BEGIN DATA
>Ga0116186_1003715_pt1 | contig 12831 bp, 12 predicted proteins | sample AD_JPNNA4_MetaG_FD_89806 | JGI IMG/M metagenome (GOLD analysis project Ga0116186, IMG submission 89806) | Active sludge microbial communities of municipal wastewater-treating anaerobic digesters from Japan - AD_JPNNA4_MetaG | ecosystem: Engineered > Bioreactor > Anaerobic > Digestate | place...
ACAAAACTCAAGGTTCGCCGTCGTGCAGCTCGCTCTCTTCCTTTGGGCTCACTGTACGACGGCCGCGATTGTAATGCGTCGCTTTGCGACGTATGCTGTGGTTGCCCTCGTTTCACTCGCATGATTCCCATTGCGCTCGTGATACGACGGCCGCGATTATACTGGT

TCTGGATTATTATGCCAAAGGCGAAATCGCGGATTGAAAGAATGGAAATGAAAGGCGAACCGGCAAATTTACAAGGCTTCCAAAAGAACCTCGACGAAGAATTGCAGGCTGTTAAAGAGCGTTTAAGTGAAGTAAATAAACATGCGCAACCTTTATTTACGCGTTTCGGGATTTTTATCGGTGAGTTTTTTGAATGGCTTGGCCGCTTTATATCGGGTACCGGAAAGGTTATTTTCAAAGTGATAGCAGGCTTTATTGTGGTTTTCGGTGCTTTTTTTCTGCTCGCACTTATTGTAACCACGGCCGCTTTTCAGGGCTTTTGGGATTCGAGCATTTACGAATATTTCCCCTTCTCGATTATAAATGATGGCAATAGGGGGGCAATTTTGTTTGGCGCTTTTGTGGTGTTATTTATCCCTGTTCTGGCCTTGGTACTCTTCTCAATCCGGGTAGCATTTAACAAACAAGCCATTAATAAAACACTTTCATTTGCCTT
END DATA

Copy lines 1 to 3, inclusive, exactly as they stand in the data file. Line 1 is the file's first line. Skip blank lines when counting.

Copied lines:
>Ga0116186_1003715_pt1 | contig 12831 bp, 12 predicted proteins | sample AD_JPNNA4_MetaG_FD_89806 | JGI IMG/M metagenome (GOLD analysis project Ga0116186, IMG submission 89806) | Active sludge microbial communities of municipal wastewater-treating anaerobic digesters from Japan - AD_JPNNA4_MetaG | ecosystem: Engineered > Bioreactor > Anaerobic > Digestate | place...
ACAAAACTCAAGGTTCGCCGTCGTGCAGCTCGCTCTCTTCCTTTGGGCTCACTGTACGACGGCCGCGATTGTAATGCGTCGCTTTGCGACGTATGCTGTGGTTGCCCTCGTTTCACTCGCATGATTCCCATTGCGCTCGTGATACGACGGCCGCGATTATACTGGT

TCTGGATTATTATGCCAAAGGCGAAATCGCGGATTGAAAGAATGGAAATGAAAGGCGAACCGGCAAATTTACAAGGCTTCCAAAAGAACCTCGACGAAGAATTGCAGGCTGTTAAAGAGCGTTTAAGTGAAGTAAATAAACATGCGCAACCTTTATTTACGCGTTTCGGGATTTTTATCGGTGAGTTTTTTGAATGGCTTGGCCGCTTTATATCGGGTACCGGAAAGGTTATTTTCAAAGTGATAGCAGGCTTTATTGTGGTTTTCGGTGCTTTTTTTCTGCTCGCACTTATTGTAACCACGGCCGCTTTTCAGGGCTTTTGGGATTCGAGCATTTACGAATATTTCCCCTTCTCGATTATAAATGATGGCAATAGGGGGGCAATTTTGTTTGGCGCTTTTGTGGTGTTATTTATCCCTGTTCTGGCCTTGGTACTCTTCTCAATCCGGGTAGCATTTAACAAACAAGCCATTAATAAAACACTTTCATTTGCCTT